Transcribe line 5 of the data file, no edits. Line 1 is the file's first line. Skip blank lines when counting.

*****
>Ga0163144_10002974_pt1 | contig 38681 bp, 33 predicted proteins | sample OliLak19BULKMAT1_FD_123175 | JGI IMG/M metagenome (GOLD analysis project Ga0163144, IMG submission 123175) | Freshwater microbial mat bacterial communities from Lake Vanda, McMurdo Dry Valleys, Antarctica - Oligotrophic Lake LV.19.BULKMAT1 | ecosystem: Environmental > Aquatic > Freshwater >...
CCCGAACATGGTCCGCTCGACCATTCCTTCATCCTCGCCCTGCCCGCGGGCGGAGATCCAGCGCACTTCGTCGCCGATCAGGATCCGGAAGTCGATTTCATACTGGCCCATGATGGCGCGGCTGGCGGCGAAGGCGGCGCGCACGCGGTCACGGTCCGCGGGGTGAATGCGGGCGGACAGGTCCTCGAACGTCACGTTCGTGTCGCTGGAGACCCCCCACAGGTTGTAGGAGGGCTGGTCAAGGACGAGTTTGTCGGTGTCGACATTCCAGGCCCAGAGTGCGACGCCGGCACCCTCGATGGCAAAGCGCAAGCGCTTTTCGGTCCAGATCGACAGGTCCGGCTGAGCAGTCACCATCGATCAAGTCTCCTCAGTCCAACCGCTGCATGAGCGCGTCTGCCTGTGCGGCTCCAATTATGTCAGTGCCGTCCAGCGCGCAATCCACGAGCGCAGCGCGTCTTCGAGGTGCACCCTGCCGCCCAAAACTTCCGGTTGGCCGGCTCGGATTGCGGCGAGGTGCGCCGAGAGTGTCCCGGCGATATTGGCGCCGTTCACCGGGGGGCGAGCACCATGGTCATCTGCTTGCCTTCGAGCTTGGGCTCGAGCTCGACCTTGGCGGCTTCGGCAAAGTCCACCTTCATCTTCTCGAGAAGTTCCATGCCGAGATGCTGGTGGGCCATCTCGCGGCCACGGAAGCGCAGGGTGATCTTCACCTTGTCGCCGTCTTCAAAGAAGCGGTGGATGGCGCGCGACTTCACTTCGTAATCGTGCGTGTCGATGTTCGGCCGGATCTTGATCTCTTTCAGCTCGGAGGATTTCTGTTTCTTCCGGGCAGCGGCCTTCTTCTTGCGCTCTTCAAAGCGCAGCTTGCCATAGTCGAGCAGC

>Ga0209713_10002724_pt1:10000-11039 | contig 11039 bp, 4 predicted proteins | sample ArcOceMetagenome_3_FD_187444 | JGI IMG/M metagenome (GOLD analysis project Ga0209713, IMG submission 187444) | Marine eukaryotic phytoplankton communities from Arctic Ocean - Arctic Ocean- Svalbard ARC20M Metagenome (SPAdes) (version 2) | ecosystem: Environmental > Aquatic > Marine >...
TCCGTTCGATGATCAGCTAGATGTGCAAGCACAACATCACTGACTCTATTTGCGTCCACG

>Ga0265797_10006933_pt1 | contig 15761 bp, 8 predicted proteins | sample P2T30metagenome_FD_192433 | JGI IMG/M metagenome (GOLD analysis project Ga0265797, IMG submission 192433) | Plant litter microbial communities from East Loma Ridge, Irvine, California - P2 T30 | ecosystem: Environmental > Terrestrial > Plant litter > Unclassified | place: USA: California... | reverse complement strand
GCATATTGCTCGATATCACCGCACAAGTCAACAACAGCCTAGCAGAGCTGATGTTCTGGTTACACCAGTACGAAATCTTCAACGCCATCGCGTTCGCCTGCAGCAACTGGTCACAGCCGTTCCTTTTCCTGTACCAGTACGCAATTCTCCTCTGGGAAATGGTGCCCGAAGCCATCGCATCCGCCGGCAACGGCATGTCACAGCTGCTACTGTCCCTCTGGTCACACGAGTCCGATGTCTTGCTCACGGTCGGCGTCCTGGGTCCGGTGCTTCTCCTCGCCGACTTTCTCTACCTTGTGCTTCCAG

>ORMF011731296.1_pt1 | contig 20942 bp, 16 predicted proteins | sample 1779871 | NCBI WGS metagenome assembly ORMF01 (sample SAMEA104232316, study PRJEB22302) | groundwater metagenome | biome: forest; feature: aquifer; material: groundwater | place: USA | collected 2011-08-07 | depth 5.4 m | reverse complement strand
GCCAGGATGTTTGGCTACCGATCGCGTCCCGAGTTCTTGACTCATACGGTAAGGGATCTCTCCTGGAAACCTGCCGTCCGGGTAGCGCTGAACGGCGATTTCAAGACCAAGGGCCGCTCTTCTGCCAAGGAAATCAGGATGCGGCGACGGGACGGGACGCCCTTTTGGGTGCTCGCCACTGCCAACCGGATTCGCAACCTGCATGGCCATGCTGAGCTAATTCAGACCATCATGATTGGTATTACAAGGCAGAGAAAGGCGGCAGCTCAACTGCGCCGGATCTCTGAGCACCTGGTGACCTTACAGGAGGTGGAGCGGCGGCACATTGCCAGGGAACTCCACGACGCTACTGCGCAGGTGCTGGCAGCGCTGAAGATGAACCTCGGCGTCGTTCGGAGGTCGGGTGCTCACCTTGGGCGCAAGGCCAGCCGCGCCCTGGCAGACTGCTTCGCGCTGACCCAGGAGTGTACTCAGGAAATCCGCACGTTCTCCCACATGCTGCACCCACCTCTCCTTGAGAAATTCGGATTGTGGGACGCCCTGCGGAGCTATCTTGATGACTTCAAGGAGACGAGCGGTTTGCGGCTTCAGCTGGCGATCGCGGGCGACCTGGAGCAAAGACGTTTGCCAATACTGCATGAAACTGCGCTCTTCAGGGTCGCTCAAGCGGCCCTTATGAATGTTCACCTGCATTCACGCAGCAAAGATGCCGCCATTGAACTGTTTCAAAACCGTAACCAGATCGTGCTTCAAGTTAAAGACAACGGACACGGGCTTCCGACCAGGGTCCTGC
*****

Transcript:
>Ga0265797_10006933_pt1 | contig 15761 bp, 8 predicted proteins | sample P2T30metagenome_FD_192433 | JGI IMG/M metagenome (GOLD analysis project Ga0265797, IMG submission 192433) | Plant litter microbial communities from East Loma Ridge, Irvine, California - P2 T30 | ecosystem: Environmental > Terrestrial > Plant litter > Unclassified | place: USA: California... | reverse complement strand